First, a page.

Well, I knew that Comedy Works was looking for content — something besides standup — and I wanted a way to come up with a lot of new material and give the crowd something different. I wanted to get into the news because it's always going to be new material. Always. So it really became an exercise and a way for me to get better. To get away from the Daily Show and John Oliver aspect we focused on weird news and did it more panel-style. I like the format of Chelsea Lately. If you look at my show, visually, it's the same. Me on one side, here's the story that I toss up to a panel of comics and they knock it down. But we're growing into doing more skits and having pundits. A lot of people don't know it, but it's brand-new news for each show.
Can you give us a synopsis of how the show runs?
So the show starts, with me coming up to emcee for a little bit, and then each panelist/ comic does about seven minutes. Then I come up to explain the show and run through a few examples. Then we go in and do about two or three stories, with the third or fourth story leading up to a special guest character. This time we're going to have our Florida section. Then we'll end with a game where I read a story and show a photo and the comics are challenged to come up with the headline.
Have you incorporated any material you generated at InFauxmation into your regular act?
Yes, a little bit. A lot of it is time-sensitive, though; it wouldn't work anymore if I kept telling a joke about a mall Santa Claus for months and months after Christmas.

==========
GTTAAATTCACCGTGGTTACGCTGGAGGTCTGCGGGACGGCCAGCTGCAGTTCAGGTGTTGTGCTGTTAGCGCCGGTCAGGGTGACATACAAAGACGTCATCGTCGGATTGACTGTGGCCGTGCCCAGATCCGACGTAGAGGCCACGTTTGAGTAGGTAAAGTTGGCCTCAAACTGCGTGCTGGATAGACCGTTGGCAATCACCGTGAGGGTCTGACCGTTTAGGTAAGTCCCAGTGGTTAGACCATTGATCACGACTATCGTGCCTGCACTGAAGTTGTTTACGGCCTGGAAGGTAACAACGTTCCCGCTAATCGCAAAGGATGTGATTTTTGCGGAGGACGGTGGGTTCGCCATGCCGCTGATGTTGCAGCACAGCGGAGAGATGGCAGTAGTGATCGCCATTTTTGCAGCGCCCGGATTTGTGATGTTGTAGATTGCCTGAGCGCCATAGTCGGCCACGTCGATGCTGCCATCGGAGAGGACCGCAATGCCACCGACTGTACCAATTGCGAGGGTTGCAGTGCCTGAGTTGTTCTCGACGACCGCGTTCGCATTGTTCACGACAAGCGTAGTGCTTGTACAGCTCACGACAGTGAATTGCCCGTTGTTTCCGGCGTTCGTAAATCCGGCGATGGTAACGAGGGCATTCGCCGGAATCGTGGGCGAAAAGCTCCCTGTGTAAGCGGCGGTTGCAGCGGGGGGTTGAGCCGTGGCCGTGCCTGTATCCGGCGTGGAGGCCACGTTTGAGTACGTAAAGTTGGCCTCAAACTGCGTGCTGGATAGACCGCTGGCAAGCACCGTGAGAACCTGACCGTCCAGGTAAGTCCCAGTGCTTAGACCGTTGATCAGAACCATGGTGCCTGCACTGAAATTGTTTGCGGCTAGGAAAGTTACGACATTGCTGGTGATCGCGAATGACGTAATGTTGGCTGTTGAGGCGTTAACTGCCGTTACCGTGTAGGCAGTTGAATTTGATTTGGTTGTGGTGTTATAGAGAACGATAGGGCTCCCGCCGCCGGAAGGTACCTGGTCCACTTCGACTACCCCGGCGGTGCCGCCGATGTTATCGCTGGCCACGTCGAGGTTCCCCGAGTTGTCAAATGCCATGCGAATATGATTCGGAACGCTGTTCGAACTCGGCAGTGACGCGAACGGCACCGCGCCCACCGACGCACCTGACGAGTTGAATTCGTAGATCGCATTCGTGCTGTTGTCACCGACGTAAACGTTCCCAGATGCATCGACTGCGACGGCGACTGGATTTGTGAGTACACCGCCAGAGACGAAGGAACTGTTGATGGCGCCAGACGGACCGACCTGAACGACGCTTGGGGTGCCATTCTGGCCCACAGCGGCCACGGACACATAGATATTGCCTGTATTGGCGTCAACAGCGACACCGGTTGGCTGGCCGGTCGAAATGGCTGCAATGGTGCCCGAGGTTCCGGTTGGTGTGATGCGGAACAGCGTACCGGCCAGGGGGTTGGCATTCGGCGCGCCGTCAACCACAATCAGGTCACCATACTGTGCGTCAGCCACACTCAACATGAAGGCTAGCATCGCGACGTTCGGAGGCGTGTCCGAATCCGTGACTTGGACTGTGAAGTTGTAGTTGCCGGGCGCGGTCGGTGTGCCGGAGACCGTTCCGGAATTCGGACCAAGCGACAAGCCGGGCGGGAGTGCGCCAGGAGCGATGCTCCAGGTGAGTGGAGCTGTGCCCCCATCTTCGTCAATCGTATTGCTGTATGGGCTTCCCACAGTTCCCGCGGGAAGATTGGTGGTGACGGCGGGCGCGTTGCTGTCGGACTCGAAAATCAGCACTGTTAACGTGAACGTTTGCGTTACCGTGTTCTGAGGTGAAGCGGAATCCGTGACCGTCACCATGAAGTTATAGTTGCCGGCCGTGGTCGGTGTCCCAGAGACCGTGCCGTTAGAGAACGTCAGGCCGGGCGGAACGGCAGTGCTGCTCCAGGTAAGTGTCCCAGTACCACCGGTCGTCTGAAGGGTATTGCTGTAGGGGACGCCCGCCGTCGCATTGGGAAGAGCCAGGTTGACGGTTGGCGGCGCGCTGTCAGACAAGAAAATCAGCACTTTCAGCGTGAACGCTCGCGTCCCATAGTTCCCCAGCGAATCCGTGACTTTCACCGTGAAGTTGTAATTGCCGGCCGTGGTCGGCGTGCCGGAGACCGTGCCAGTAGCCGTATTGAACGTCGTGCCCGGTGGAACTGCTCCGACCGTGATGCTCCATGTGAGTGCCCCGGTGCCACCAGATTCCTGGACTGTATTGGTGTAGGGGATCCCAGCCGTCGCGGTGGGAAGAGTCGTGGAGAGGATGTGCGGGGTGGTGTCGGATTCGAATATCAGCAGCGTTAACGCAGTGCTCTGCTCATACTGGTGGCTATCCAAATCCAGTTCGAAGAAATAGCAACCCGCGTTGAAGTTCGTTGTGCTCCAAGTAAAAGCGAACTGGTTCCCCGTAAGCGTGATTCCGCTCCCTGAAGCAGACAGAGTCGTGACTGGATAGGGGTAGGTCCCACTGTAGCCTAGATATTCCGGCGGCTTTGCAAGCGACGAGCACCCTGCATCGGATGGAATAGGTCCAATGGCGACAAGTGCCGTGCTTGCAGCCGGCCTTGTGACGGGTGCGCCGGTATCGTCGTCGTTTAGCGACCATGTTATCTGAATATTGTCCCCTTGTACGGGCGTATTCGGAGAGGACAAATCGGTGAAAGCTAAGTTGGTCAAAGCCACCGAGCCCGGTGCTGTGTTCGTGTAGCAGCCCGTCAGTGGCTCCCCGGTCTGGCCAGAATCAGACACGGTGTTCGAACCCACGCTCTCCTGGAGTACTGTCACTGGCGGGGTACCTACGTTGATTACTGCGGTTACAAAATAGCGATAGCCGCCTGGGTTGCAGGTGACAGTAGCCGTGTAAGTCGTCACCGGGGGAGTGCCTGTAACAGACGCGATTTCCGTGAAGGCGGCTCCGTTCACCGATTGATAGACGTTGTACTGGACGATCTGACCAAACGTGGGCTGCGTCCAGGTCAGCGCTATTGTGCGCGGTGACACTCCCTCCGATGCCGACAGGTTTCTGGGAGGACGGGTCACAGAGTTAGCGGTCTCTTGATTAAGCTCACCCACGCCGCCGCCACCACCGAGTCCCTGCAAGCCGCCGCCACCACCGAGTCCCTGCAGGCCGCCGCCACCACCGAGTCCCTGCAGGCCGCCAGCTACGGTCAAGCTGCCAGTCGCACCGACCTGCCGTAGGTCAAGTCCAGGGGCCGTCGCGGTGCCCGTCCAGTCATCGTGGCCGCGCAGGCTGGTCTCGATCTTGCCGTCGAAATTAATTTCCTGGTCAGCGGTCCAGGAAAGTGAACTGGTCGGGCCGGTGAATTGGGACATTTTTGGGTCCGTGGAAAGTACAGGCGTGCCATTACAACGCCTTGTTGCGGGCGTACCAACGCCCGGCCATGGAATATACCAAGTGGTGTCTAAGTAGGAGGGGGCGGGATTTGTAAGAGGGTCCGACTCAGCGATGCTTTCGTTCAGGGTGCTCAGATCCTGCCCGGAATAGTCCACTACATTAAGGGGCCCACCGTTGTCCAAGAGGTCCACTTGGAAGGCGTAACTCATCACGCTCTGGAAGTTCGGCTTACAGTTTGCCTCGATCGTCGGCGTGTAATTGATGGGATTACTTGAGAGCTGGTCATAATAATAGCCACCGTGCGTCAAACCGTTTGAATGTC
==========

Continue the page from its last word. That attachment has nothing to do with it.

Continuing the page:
When I had the Grawlix do it — not all three of them, but it was Sam Tallent, Adam Cayton-Holland and Andrew Orvedahl. I did eventually have Ben do it, and he was really nervous. We had to calm him down because he's so used to being in control, and this show makes it so you're kind of not in control. Anyway, that time there were like maybe 45 people in the audience, but it was a fucking killer show.
That's crazy and infuriating thing to me, that only 45 people came to that. People line up and gladly pay to see the Grawlix each month at standing-room-only shows, but here's an opportunity to see the same comics they know and love doing one-time-only material in a new setting, and everyone let it pass them by. I hate that about this scene. People just go to shows out of habit because they're used to it.
It's just what you do.
They've been going every month for like two years, since back when everyone still liked each other.
Ha, that's great.
It's not as if the Grawlix isn't a great show, and those guys are good about coming up with new material, but it's frustrating. There's so many other shows that could potentially be that good, but people won't try it because it hasn't already been going on forever.
It takes time. They got where they are by doing the same thing that I'm trying to follow every Sunday up in Boulder with the Bohemian Biergarten show; if you book a consistently good show long enough, people are going to come. How many places provide that type of content? I provide a good show every single week. Other than Too Much Fun!, I don't think there's another weekly show that comes close. A couple monthlies.